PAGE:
It’s early and I am still enjoying my coffee.
While the rest of the house enjoys the last few hours of darkness, I am up looking at my website and my notes from the day before.
Typically, I will drink my coffee and read before I have to be at work, but today is Saturday.
So I sit, planning the coming week in my head.
Finally, the rest of the family wakes up. And after a short discussion, we dress and are out the door for Saturday breakfast at Red Zone Cafe, Lubbock TX. The Marsha Sharp freeway gets us there so quickly that the car hardly has time to heat up from the cold night.
As usual, the parking lot is already full and we have to park at the very end of the row in front of the SAS shoe store. By the time we walk the 50 yards back to the front door it is just after 8 AM.
A wall of warm air, with the smell of breakfast hanging heavy in it, hits us in the face as we open the door. Thankfully, it is still relatively early and we stand, waiting to be seated, for less than 30 seconds.
The familiar face of the host shows us to our table just in front of the center coffee station. Adjacent us is a wall mounted TV. I don’t even notice what is playing on it as the menus are handed out and we shuffle our seats.
Faded sports memorabilia covers the wall under the TV where Texas Tech football players are eulogized along with former Lubbock Coronado teams. One of the frames announces the notorious Lubbock Coronado mascot, the “Mustangs.”
As we get our drink orders, one of the wall pictures catches my eye. It highlights the former Texas Tech football player “Elmer Tarbox.”
I make a note of his name and later learn that Tarbox – a native of Bishop, Oklahoma – graduated from Texas Tech in 1939 after playing basketball, football, and running for the track team. He played in the 1939 Cotton Bowl and was even drafted 18th overall by the Cleveland Rams in the 1939 NFL draft.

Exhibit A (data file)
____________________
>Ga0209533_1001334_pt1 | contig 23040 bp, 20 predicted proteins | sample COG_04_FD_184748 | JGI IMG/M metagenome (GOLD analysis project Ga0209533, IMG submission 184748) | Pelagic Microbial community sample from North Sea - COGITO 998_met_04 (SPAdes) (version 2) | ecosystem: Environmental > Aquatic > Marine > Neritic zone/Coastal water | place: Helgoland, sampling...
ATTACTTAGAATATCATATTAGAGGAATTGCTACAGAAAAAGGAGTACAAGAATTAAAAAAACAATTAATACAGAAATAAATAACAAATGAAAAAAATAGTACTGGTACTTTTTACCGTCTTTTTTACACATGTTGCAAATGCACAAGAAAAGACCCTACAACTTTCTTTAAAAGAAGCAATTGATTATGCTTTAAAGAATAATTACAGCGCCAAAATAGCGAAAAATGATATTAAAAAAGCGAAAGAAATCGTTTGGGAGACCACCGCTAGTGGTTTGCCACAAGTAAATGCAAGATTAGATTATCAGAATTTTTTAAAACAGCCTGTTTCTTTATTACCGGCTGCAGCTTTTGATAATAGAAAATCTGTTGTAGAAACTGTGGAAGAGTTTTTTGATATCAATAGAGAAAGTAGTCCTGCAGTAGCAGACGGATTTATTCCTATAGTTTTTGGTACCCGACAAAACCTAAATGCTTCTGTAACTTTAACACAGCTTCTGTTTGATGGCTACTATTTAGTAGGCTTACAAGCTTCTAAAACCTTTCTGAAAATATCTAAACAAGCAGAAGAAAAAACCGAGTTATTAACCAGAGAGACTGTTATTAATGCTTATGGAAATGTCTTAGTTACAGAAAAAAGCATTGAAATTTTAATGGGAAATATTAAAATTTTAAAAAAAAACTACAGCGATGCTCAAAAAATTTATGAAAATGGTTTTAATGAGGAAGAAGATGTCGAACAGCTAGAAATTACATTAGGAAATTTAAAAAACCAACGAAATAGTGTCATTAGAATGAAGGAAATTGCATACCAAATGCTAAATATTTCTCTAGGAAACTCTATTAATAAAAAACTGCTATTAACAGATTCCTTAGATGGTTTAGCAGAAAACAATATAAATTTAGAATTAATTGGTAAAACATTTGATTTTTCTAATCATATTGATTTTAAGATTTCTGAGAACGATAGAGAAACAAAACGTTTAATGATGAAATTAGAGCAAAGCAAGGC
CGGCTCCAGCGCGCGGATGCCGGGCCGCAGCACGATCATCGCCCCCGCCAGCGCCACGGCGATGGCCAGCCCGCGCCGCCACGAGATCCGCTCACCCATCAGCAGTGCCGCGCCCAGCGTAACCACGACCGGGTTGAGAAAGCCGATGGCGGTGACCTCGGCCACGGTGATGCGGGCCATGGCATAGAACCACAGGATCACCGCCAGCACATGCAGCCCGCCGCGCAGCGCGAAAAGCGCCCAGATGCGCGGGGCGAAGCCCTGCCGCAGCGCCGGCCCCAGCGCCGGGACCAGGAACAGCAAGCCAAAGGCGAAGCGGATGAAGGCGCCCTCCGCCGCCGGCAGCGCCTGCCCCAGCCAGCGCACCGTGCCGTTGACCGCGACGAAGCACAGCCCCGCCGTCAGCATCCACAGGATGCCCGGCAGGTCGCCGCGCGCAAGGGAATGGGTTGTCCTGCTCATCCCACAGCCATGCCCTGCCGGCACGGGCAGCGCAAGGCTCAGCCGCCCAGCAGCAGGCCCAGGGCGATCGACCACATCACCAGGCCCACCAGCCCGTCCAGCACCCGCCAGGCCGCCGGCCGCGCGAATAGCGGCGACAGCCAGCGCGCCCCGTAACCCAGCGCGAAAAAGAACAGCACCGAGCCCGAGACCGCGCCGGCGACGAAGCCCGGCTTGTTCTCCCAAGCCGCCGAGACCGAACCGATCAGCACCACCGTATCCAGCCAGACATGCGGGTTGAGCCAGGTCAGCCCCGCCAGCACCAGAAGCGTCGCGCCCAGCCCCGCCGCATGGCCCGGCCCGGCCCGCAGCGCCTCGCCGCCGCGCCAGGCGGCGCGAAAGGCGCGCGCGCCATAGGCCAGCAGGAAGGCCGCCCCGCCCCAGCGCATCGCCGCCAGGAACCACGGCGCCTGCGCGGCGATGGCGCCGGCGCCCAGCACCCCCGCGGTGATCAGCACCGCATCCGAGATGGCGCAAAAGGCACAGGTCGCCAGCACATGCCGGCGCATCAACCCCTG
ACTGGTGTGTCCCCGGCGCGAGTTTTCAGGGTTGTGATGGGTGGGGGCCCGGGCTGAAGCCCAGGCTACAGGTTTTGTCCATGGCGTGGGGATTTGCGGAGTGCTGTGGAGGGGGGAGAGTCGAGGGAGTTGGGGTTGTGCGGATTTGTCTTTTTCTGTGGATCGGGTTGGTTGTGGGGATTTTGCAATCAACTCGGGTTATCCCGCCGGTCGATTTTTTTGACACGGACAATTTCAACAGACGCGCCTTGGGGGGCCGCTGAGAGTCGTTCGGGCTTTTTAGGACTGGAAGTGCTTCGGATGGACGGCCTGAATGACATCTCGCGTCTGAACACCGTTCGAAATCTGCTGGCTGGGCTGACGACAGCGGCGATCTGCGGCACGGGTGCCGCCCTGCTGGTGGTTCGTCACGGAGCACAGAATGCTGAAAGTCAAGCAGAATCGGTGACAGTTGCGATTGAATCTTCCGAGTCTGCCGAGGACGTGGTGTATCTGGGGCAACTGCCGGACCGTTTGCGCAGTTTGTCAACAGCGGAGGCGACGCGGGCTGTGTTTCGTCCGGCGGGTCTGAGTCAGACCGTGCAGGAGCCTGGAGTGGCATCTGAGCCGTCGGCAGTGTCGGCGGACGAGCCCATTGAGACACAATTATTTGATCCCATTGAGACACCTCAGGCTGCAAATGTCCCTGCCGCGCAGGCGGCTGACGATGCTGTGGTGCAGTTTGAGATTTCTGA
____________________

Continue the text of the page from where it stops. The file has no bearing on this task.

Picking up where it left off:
Typical of that time period, he chose not to play.
It is nearly incomprehensible how the pay in the NFL has changed since then. For comparison, the 18th pick of the 2017 NFL draft Adoree’ Jackson signed a 4 year $11.3 million contract, with a $6.3 million signing bonus.
I recall a passage on NFL pay in Rich Cohen’s book about the 1985 Chicago Bears, Monsters.
When I get home I find it:
“By 1920, there were a handful of independents that operated in a near professional way. Chief among them was the Canton Bulldogs, which featured Jim Thorpe, the first star of American football. Halas was recruited by his former navy teammate Paddy Driscoll, who had been playing for the Hammond Pros, an Indiana team that competed in the factory belt. He was paid $ 100 a game, nearly double his weekly railroad salary.”
If you don’t know, Jim Thorpe was the first major pro-football star.
Going up against Jim Thorpe on a football field sounds almost as awful as playing against him for $100 a game – $1,270 in 2017 value.
Like most men of that era, however, Elmer Tarbox went off to fight in World War II – where he was awarded an Air Medal, Silver Star, and Purple Heart. After the war, Tarbox returned to Lubbock and later became a state senator where he was instrumental in the creation of both the Texas Tech Law School and the Texas Tech Health Science Center.